Newton's First Law (Inertia)
In this classroom activity, students will investigate Newton's first law by observing inertia in a variety of experiments. Students will hypothesize on possible outcomes and write observations of what has happened. Students will create a statement that best describes Newton's first law based on experiments.
Students will be able to apply Newton's first law to real life situations.
Newton's first law
Context for Use
Resource Type: Activities:Classroom Activity
Grade Level: Intermediate (3-5), Middle (6-8)
Description and Teaching Materials
-7 2x4 square blocks
Penny drop: (for each student)
Washer slide: (for each student)
-5 small washers (pennies also work)
Table cloth pull: (groups of 3-5)
-Cloth sized about 4ft x 4ft
-2-3 medium containers with a little weight in it
On day one, have students write observations of the stack of 7 blocks on the edge of the table. Students will generally write what it looks like, color, etc. Guide students to what the blocks are doing. After they have written and/or drawn what the blocks are doing, ask students to predict what will happen to the blocks if the hammer hits the bottom block. Students should write what they think will happen. This would be a good time for a think, pair, share.
Before you do the demo have the students move at least 20 ft away from the blocks. Hit the bottom block quickly (practice before doing this in front of class). It should fly out and the other six blocks will drop down and stay in its stack. As a group write down observations of what had happened. At this point I would introduce the word force and that we will investigate what Newton's first law is through experiments.
After the demo and the group observations, give students a penny, index card, and a cup. They will get to experiment with inertia by placing the card on top of the cup and placing the penny on index card. Have students flick the card from the cup while holding the cup in place. They should write down observations of what happens to the index card and penny. This should be performed several times, encourage students to try different ways of flicking the index card (experiment for about 5-10 minutes). Have students write down observations of what happened: how many times the penny drops into the cup? Did how you flicked the card change what happened? Etc... Then students should write everything they notice about the penny. Give about 5-10 minutes. Ask students what are the qualities of the penny? After observing the penny at rest, ask if the penny moved on its own while observing? At this point students have an idea of how movement works. I would introduce the word inertia. Then as a class, create a rough draft of what Newton's first law is from the observations of the experiments. Our definition of Newton's first law will continue to develop through experiments done in the following days. It should evolve enough to look similar to the actual definition.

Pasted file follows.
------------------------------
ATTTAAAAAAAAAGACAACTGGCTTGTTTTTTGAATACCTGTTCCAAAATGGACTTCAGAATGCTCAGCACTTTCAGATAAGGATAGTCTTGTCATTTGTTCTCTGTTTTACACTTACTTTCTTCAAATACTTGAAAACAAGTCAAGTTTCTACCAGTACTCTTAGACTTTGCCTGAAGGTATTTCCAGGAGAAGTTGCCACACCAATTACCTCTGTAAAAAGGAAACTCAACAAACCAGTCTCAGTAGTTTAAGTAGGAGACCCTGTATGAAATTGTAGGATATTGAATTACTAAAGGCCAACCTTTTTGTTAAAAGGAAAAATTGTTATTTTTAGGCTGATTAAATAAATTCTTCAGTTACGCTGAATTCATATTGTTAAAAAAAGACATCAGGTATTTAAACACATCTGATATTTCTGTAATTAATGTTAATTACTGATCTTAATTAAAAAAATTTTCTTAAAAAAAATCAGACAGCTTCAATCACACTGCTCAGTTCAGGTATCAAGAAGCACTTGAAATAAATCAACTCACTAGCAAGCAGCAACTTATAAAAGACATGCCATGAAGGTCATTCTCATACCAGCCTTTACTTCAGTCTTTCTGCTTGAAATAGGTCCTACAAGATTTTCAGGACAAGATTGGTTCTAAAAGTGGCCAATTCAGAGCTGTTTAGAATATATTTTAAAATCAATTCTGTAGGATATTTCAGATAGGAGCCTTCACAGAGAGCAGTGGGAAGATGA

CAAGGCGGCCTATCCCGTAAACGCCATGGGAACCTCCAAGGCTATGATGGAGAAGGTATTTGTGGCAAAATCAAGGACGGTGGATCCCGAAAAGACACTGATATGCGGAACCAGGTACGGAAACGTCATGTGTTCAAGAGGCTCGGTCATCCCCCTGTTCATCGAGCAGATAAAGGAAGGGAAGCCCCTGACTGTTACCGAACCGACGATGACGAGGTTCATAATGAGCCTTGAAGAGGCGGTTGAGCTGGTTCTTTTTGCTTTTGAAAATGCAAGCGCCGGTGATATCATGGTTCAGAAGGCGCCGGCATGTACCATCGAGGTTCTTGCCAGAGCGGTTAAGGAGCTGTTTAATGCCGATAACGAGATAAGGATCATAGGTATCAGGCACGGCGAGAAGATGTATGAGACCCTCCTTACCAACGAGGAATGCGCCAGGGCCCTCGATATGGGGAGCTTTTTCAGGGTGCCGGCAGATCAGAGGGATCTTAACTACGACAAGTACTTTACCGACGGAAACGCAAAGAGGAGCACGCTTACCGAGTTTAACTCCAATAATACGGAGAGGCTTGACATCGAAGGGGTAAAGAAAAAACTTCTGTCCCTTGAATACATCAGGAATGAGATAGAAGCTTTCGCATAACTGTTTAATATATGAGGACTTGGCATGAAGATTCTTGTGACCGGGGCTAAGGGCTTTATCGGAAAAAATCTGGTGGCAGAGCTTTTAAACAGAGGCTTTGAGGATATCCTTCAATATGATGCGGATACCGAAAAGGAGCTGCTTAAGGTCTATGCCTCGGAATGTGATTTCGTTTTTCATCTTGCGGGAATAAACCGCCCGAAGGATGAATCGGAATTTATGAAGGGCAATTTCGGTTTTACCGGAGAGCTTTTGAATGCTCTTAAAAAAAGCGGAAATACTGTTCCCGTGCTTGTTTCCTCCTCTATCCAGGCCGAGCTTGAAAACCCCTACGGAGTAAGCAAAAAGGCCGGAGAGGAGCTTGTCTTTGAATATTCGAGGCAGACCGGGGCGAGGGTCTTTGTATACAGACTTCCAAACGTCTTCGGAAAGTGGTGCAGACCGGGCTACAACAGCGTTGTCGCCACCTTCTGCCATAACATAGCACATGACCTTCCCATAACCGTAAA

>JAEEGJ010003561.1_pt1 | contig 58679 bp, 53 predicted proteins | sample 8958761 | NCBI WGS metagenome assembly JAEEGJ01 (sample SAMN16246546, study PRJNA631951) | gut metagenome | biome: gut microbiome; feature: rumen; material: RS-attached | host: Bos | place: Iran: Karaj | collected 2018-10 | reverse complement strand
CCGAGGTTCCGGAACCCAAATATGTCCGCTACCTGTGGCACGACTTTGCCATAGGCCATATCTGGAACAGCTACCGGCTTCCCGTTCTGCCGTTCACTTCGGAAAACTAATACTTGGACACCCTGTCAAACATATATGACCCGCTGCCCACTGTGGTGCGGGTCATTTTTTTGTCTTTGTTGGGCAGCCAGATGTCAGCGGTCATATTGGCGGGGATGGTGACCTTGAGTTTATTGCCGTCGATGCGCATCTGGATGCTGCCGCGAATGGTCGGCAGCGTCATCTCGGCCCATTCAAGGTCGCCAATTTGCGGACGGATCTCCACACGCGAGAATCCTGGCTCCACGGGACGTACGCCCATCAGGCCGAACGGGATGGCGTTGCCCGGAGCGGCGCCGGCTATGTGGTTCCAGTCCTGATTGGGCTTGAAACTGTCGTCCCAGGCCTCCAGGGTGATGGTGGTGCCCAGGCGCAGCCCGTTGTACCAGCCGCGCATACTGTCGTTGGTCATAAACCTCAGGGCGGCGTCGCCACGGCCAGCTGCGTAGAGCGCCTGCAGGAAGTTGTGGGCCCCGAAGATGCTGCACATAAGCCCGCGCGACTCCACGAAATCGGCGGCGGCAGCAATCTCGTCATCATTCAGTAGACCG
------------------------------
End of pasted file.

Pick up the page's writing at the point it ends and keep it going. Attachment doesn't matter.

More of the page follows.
The next day, have students test how washers react when stacked. Then have the students take one washer and slide at the base of the stack. The bottom washer in the stack will fly out from the force of the sliding washer. Students should notice that the other three washers do not move from the stack. They will drop a bit but stay intact like the blocks. During this time the students should be using the class created definition of Newton's first law. They should also start using the words force and inertia for describing what is happening to the stack of washers. Have the class regroup and discuss what had happened and if we could add to our definition of Newton's first law.
At this point we have a fairly good definition of Newton's first law. This is a fun wow factor for the students to do this next experiment. This activity should be done in groups of 3-4 students. I would ask how many students have seen a tablecloth pulled from underneath a beautifully arranged setting. Ask the students how might someone do this using what we know about force. In each group they should have a cloth and three containers with a little weight. Have the students place the cloth on the table/desk with a corner hanging off. Put two of the containers on top of the cloth and put the last one on top like a pyramid. Students should take turns trying to pull the cloth from under the containers without knocking the containers over. This will be hard for some of the students. It takes the right amount of force and the direction in which they pull. Students should get about 15-20 minutes to do this activity. Once they have tried this several times have them write down what they have found out. After about 5-10 minutes to write down observations bring the class back to discuss the findings.
I would further the understanding of Newton's first law by using Force & Motion: Stop Faking It! by William C. Robertson. It has an activity testing inertia in other ways.
Robertson, William. Force & Motion: Stop Faking It!. Arlington: NSTA, 2002.
Yamasaki, Isao. Scientist Badge training. Science Museum of MN pre-test, observation sheets for demo (Microsoft Word 30kB Aug19 08)
Teaching Notes and Tips
The student will recognize that unbalanced forces acting on an object change the object's speed and/or direction.
The student will understand that science is a way of knowing about the world that is characterized by empirical criteria, logical argument and skeptical review.
The student will define scientific facts, laws and theories.